Laser Boron fusion

  • https://www.hindawi.com/journals/stni/2014/802054/


    Laser-driven inertial fusion is a good bet, because the driving technology - high-power lasers, is developing so rapidly with no obvious technological blockages.


    And the scope for optimising fusion under these conditions is much larger - it is a big and under-explored design space, unlike plasma fusion.


    Hora from 2007 has done a whole load of speculative"fusion can be much better than people think" stuff. If some of it works that will be great.


    And here is the detail on Hora's HB stuff. It is a really clever idea: with a plausible way to get extreme electromagnetic conditions from two lasers working together.


    Quote

    In this paper, we have mapped out our research based on recent experiments and simulations for a new energy source. We suggest how HB11 fusion for a reactor can be used instead of the DT option. We have mapped out our HB11 fusion in the following way: (i) The acceleration of a plasma block with a laser beam with the power and time duration of the order of 10 petawatts and one picosecond accordingly. (ii) A plasma confinement by a magnetic field of the order of a few kiloteslas created by a second laser beam with a pulse duration of a few nanoseconds (ns). (iii) The highly increased fusion of HB11 relative to present DT fusion is possible due to the alphas avalanche created in this process. (iv) The conversion of the output charged alpha particles directly to electricity. (v) To prove the above ideas, our simulations show for example that 14 milligram HB11 can produce 300 kWh energy if all achieved results are combined for the design of an absolutely clean power reactor producing low-cost energy.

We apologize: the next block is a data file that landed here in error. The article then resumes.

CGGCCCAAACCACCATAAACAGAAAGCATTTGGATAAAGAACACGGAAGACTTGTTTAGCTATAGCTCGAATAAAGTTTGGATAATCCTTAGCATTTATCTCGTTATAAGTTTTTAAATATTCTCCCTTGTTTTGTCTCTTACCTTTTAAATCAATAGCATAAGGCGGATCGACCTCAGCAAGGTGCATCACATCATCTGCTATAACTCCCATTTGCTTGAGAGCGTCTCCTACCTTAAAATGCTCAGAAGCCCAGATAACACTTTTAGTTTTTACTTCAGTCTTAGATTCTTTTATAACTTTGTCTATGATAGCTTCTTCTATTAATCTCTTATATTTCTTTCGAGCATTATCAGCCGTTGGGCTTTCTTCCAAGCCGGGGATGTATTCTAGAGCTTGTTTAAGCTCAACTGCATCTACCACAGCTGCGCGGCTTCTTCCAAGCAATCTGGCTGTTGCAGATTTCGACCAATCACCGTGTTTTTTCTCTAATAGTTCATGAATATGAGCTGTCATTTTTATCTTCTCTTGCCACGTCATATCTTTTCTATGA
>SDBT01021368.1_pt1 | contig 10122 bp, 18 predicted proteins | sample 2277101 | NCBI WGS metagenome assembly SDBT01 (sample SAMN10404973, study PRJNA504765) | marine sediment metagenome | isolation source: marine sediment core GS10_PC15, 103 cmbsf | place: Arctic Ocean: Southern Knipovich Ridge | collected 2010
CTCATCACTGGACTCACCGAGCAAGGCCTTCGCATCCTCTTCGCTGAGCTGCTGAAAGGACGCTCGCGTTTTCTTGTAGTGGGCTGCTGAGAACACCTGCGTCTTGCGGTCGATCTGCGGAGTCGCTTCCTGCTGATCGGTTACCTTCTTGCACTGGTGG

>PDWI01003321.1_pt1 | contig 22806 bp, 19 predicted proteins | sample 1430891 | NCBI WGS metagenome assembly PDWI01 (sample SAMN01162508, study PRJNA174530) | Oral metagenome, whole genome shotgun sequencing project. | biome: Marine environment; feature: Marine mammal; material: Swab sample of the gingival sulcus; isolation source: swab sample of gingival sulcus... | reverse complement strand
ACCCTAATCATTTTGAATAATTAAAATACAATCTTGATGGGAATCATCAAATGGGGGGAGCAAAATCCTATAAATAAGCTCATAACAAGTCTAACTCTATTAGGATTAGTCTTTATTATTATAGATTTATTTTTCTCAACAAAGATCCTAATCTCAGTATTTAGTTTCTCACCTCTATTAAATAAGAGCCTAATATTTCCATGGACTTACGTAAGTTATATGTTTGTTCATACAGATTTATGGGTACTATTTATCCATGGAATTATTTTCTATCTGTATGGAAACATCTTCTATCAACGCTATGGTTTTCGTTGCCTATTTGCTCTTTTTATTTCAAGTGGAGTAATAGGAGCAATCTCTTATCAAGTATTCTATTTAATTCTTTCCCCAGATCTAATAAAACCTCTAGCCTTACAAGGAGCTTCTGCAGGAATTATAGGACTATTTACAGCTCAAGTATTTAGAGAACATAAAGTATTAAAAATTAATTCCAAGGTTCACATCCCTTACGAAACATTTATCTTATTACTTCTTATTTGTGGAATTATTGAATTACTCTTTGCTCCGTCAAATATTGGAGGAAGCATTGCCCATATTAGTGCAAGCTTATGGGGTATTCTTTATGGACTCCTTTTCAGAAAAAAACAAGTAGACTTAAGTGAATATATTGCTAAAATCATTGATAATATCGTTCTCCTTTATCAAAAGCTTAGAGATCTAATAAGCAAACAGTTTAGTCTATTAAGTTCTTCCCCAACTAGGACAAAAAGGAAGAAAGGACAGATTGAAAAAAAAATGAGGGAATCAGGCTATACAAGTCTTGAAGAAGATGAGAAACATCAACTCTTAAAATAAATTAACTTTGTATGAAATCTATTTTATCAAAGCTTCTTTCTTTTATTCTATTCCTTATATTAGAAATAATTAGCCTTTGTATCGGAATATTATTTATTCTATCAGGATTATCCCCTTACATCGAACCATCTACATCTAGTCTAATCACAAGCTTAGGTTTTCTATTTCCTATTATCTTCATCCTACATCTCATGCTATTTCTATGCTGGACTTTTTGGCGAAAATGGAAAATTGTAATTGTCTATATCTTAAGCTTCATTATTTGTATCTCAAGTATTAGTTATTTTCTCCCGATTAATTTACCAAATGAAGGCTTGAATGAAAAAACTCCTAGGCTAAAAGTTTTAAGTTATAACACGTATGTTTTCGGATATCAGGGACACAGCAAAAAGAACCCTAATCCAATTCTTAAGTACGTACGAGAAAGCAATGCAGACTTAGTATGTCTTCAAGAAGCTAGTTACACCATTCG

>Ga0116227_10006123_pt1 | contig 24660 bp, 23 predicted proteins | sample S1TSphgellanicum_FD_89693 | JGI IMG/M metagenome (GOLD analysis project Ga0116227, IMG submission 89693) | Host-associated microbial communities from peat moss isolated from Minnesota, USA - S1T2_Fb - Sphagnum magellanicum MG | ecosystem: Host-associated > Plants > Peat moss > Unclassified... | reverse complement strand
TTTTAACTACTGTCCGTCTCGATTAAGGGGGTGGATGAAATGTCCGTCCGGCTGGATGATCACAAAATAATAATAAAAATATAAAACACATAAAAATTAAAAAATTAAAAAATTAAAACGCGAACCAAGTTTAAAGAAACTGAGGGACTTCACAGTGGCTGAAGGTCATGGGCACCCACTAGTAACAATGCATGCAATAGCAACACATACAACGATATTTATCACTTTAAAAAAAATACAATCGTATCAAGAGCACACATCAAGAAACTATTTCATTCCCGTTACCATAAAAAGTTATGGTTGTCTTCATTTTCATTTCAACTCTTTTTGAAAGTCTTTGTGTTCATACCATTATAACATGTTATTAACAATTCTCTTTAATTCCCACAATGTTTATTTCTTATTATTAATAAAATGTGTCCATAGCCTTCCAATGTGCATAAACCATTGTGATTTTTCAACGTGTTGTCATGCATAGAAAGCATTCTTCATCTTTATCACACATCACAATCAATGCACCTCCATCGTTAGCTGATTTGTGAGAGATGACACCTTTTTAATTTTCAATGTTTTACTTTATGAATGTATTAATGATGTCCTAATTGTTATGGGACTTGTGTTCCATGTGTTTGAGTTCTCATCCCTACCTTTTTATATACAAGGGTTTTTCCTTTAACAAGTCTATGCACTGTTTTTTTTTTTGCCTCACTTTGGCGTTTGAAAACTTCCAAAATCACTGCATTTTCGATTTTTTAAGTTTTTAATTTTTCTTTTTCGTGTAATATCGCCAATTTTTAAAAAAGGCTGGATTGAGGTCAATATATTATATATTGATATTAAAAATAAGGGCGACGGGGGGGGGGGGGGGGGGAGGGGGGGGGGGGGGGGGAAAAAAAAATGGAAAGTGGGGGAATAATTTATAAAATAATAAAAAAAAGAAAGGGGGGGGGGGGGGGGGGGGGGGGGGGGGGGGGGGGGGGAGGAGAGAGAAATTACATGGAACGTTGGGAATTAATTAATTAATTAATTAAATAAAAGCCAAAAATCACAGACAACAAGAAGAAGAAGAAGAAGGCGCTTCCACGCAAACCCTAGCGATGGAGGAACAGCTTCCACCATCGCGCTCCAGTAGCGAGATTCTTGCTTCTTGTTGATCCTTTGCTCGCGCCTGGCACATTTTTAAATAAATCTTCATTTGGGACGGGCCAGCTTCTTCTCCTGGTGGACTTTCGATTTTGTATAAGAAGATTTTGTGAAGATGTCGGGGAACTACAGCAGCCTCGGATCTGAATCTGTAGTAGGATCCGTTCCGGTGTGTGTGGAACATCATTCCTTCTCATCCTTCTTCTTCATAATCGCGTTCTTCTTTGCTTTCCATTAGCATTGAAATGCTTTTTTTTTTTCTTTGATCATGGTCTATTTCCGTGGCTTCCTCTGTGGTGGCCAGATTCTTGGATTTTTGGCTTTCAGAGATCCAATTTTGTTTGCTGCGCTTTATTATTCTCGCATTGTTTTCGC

Another advantage was the very first measurement of HB11 fusion (Belyaev et al., 2005) by using lasers with thousand reactions per laser shot, followed by more than 1 million reactions (Labaune et al., 2013) and then by one billion reactions (Picciotto et al., 2014). Comparison with DT fusion confirmed that this could be achieved only by avalanche reactions (Hora, 2014; Hora et al., 2015). The detailed evaluation of these measurements (Margarone et al., 2015) based on elastic nuclear collisions towards the exceptionally high HB11 reaction around 600 keV (Eliezer et al., 2016; Hora et al., 2017b) showed an increase of the gains by further four orders of magnitudes.
    Based on these nine orders of magnitudes higher reactivity of HB11 at non-local thermodynamic equilibrium (LTE) conditions, a fusion power reactor was designed (Hora et al., 2014; Lalousis et al., 2014; Hora, 2015) with picosecond laser pulses of more than 30 Petawatt power that are expected to ignite 14 milligram hydrogen-boron for producing 300 kWh energy.

  • Hora's contention is that his stuff needs ultra-high contrast lasers and this can be shown by blue-shift observations when it is reached, so that many experiments with less good lasers failed. He claims best fusion gain of 0.3 so far observed. That looks like only 30X away from what would allow power generation. Perhaps a bit less if direct conversion of alphas is possible.


    Because the design space for optimising is so large and unexplored in his stuff, this is a really promising idea. If you believe his contention about what is happening. The experimental evidence for this is getting better?

  • P-11B fusion is being pushed by other organizations as well. P-11B is particularly interesting because unlike D-D or D-T hot fusion, there are no high energy neutrons produced in the nuclear reaction. Tri-alpha Energy is one: https://www.ialtenergy.com/tri-alpha-energy.html